Irish male farmers experience some of the highest levels of adverse health outcomes relative to other occupations, particularly in relation to heart disease, cancers and mental health, a new study has found.

Despite this, many farmers do not seek help until their illness reaches crisis point.

A recently published Irish study, That’s Me I am the Farmer of the Land, explores identities, masculinities, and health among male farmers in Ireland.

Lead author and Teagasc Walsh Scholar Conor Hammersley said: “Many farmers view seeking help as an ‘admission of failure’ and a betrayal of a masculine image of themselves as men and farmers.”

The study included participants from a variety of agricultural groups IFA, Macra na Feirme and Teagasc.

The wives, partners and children of farmers also took part in the study, and they identified a sense of obligation on the part of male farmers to put their “bodies on the line” and, consequently, sacrifice their health.

“Farmers tend to prioritise farm work and the health of their animals over their own health and safety,” said Hammersley.

“Health seeking and emotional expression in large parts is usually an unacceptable trait for farmers,” he added.

Hammersley noted that many farmers feel like they are caught between contemporary society and traditional values, but remarked that many were “longing for engagement”.

Most important cog in the wheel

He told of a farmers’ daughter who said: “My Dad is always putting other things ahead of himself and his health, but really his health is the priority because he is the most important cog in the wheel for the running of the farm.”

The study found that given the right enviornment and support, farmers are willing to open up and express their feelings. \ Philip Doyle

Hammersley said: “Many farmers feel a sense of abandonment because young people are not pursuing farming for employment, or in rural areas and rural towns many people have left and are gone.

“Sometimes they [farmers] worry about having a successor for the farm and have a feeling that they are letting down previous generations because they haven’t taken the farm to the next level.

“Fluctuation is a big factor, in terms of price supports, prices for produce, the weather, stress is very significant, more so than in other occupations.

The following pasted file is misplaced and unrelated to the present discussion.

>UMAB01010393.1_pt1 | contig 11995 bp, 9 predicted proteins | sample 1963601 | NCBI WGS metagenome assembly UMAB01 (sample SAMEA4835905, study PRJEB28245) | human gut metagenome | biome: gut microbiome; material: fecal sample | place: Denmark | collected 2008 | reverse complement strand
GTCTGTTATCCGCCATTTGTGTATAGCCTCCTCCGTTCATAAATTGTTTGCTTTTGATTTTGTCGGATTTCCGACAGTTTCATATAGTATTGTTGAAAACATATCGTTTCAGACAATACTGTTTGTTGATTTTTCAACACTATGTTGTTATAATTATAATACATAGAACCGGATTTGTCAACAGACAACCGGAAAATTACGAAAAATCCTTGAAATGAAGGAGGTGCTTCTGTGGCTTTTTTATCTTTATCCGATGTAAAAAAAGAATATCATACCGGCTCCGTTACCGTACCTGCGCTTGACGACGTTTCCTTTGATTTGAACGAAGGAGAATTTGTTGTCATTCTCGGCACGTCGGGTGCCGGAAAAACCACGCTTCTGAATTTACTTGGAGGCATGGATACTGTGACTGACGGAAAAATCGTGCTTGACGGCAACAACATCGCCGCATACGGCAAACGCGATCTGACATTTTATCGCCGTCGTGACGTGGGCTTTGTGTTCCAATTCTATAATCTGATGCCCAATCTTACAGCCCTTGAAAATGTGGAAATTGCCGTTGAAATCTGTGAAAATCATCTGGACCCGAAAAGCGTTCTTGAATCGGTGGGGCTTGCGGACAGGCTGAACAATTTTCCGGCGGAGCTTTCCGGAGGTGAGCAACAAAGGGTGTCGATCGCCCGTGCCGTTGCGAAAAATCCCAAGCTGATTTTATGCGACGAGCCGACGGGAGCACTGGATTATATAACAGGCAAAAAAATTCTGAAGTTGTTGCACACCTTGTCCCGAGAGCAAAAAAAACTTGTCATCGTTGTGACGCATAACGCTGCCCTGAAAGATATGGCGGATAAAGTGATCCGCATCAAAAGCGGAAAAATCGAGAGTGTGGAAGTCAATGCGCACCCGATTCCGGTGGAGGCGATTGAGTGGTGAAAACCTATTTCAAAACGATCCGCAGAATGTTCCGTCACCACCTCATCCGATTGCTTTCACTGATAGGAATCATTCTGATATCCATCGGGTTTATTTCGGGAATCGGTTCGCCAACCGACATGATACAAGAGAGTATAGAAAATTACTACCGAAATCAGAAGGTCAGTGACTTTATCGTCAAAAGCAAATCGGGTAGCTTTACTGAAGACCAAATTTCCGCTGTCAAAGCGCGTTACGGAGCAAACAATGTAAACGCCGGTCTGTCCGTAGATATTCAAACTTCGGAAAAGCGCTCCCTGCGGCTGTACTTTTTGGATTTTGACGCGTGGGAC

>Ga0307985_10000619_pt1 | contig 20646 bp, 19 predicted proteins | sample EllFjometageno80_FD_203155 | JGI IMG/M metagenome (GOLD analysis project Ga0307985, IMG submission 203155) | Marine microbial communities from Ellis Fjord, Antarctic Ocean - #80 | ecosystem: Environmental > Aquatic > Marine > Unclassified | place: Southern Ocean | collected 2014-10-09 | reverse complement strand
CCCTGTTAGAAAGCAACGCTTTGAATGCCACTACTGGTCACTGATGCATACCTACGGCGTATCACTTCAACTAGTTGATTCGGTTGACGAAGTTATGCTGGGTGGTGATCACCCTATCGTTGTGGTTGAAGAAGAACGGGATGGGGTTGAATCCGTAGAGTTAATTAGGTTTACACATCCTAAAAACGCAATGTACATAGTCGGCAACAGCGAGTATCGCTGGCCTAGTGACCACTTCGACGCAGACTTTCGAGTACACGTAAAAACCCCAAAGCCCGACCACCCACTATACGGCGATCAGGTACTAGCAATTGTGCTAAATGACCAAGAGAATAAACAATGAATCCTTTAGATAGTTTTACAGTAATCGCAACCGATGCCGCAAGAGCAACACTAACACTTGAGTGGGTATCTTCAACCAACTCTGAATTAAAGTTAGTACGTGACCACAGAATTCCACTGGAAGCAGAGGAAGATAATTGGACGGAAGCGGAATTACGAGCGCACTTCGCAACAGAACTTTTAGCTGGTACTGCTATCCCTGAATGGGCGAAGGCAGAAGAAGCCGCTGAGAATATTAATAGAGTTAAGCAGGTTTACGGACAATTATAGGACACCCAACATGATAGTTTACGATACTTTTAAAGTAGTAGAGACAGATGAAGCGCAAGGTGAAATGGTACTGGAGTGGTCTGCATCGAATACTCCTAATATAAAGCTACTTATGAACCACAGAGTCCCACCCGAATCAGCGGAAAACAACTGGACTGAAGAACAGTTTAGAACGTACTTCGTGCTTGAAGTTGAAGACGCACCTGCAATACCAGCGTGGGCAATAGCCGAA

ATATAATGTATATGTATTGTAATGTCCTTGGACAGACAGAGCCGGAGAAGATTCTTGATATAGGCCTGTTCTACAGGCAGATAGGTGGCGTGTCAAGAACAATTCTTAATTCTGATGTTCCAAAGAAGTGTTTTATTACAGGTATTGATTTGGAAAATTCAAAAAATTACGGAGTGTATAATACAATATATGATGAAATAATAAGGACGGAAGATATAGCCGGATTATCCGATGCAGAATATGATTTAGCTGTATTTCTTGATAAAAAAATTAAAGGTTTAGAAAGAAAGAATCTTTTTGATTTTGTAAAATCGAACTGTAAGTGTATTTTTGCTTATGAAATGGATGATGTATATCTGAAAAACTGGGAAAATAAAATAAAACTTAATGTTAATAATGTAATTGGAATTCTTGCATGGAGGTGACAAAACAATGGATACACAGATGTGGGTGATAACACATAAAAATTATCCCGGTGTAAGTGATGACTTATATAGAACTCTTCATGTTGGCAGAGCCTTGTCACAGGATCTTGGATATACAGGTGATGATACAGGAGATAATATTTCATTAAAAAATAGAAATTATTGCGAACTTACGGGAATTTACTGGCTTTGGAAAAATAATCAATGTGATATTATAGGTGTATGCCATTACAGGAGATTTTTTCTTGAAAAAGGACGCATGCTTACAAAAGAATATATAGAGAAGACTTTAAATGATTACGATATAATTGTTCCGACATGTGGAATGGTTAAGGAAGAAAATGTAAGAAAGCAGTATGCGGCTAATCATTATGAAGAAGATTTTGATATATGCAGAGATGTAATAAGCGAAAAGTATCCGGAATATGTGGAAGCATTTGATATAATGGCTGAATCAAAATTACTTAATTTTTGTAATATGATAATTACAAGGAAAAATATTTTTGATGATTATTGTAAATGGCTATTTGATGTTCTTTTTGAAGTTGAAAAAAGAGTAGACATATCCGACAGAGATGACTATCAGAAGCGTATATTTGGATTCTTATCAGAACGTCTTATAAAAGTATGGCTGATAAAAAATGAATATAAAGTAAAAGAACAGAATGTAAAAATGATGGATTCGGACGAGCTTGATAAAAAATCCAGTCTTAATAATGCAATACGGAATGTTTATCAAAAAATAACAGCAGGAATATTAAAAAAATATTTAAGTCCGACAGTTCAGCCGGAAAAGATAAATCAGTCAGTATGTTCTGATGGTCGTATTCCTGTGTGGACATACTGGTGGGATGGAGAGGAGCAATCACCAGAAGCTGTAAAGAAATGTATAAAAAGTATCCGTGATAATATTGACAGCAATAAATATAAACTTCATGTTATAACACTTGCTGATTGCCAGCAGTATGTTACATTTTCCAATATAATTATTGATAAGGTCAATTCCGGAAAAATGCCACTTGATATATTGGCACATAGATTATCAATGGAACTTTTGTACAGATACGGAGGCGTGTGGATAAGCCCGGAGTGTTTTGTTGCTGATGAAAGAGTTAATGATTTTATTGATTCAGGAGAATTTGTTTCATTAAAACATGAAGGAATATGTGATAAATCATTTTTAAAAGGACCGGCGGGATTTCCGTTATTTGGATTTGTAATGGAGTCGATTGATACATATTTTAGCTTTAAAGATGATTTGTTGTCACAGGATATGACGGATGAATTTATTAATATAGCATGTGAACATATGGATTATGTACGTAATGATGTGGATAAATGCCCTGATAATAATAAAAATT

“Even the farm/family boundary that can often be mixed and can create challenges within a farming household.

“The shift in the nature of farming and the evolving agricultural governance due to the environmental concerns and altering their practice to gain subsidy payments are all big worries for farmers too.

“Physical and mental health, one feeds into the other,” said Hammersley, adding, “Stress in particular is a high risk factor as one of the causes for cardiovascular disease.

“One study by Diana Van Doorn which focuses on farmer’s cardiovascular health found that 75% of farmers demonstrated that they were chronically stressed, largely in relation to the demands of their occupation,” he explained.

The challenge for health practitioners, social care workers and the wider agricultural industry is to try to reduce some of those barriers, said Hammersley.

“We need to be conscious of the type of language we use around farmers, and create safe spaces for farmers where they will feel more comfortable seeking health supports, particularly in relation to mental health,” he insisted.

  • Training programme
  • In the summer, the Engage training development team, a subgroup of the Men’s Development Network, conducted a very extensive training programme with 25 agricultural advisers.

    “Over the next 12 months they will be running training courses regionally with agricultural advisers within their regions and the aim is to equip those agri advisers to engage with farmers, and open up conversation with them about health,” Hammersley said.

    “There have been extreme cases from within rural farming families in the last few months, having witnessed a couple of murder-suicides.

    “We would contend that most of that has to do with the social cultural context within farming and help seeking being seen as a betrayal of manhood and masculinity.”

    Hammersley was adamant: “In the absence of further supports for farmers they will be left isolated and vulnerable.

    “Unless greater measures are put in place to recognise the occupational, geographical and cultural challenges that farmers face in relation to their health, then unfortunately the statistics are going to continue to rise,” he concluded.

    The paper produced is part of a wider study commissioned by the HSE and the Department of Agriculture against a backdrop of poor health outcomes for male farmers and can be found here.

    An online showcase aimed at creating a new National Farmer Health Alliance (NFHA) in Ireland will be held on 16 September. To register for the event click here.